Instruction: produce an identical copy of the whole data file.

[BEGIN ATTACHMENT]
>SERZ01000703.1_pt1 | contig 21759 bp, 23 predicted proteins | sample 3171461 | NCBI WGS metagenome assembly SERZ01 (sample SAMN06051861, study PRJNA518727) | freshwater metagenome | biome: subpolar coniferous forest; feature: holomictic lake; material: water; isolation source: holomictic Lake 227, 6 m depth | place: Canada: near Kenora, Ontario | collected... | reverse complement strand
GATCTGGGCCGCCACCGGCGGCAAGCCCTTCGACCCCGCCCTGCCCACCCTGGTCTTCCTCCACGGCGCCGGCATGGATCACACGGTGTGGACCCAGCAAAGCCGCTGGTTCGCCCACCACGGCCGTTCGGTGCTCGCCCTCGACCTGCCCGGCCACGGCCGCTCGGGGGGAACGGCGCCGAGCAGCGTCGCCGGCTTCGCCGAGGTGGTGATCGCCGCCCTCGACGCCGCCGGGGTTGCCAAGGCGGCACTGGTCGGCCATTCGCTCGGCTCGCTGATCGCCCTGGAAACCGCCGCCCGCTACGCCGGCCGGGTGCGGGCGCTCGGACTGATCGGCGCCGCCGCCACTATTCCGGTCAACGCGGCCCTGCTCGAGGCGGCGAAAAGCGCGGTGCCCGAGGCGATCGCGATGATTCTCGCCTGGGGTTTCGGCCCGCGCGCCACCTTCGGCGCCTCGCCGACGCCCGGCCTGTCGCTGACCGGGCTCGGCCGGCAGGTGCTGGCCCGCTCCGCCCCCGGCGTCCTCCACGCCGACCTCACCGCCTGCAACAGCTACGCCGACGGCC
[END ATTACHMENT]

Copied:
>SERZ01000703.1_pt1 | contig 21759 bp, 23 predicted proteins | sample 3171461 | NCBI WGS metagenome assembly SERZ01 (sample SAMN06051861, study PRJNA518727) | freshwater metagenome | biome: subpolar coniferous forest; feature: holomictic lake; material: water; isolation source: holomictic Lake 227, 6 m depth | place: Canada: near Kenora, Ontario | collected... | reverse complement strand
GATCTGGGCCGCCACCGGCGGCAAGCCCTTCGACCCCGCCCTGCCCACCCTGGTCTTCCTCCACGGCGCCGGCATGGATCACACGGTGTGGACCCAGCAAAGCCGCTGGTTCGCCCACCACGGCCGTTCGGTGCTCGCCCTCGACCTGCCCGGCCACGGCCGCTCGGGGGGAACGGCGCCGAGCAGCGTCGCCGGCTTCGCCGAGGTGGTGATCGCCGCCCTCGACGCCGCCGGGGTTGCCAAGGCGGCACTGGTCGGCCATTCGCTCGGCTCGCTGATCGCCCTGGAAACCGCCGCCCGCTACGCCGGCCGGGTGCGGGCGCTCGGACTGATCGGCGCCGCCGCCACTATTCCGGTCAACGCGGCCCTGCTCGAGGCGGCGAAAAGCGCGGTGCCCGAGGCGATCGCGATGATTCTCGCCTGGGGTTTCGGCCCGCGCGCCACCTTCGGCGCCTCGCCGACGCCCGGCCTGTCGCTGACCGGGCTCGGCCGGCAGGTGCTGGCCCGCTCCGCCCCCGGCGTCCTCCACGCCGACCTCACCGCCTGCAACAGCTACGCCGACGGCC